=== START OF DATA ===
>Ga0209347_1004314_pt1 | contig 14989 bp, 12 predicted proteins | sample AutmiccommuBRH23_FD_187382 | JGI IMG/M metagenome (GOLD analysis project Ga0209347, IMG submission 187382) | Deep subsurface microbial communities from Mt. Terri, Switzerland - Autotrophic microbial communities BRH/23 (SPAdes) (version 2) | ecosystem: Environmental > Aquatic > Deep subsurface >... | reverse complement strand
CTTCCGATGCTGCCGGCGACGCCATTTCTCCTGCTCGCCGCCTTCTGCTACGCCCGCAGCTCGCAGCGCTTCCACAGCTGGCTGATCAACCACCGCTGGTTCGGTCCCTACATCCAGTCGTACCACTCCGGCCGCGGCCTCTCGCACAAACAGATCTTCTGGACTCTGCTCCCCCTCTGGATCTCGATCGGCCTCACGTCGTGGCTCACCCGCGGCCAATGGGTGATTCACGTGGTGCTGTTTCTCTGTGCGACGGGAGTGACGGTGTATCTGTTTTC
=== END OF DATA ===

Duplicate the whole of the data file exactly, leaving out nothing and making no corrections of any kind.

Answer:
>Ga0209347_1004314_pt1 | contig 14989 bp, 12 predicted proteins | sample AutmiccommuBRH23_FD_187382 | JGI IMG/M metagenome (GOLD analysis project Ga0209347, IMG submission 187382) | Deep subsurface microbial communities from Mt. Terri, Switzerland - Autotrophic microbial communities BRH/23 (SPAdes) (version 2) | ecosystem: Environmental > Aquatic > Deep subsurface >... | reverse complement strand
CTTCCGATGCTGCCGGCGACGCCATTTCTCCTGCTCGCCGCCTTCTGCTACGCCCGCAGCTCGCAGCGCTTCCACAGCTGGCTGATCAACCACCGCTGGTTCGGTCCCTACATCCAGTCGTACCACTCCGGCCGCGGCCTCTCGCACAAACAGATCTTCTGGACTCTGCTCCCCCTCTGGATCTCGATCGGCCTCACGTCGTGGCTCACCCGCGGCCAATGGGTGATTCACGTGGTGCTGTTTCTCTGTGCGACGGGAGTGACGGTGTATCTGTTTTC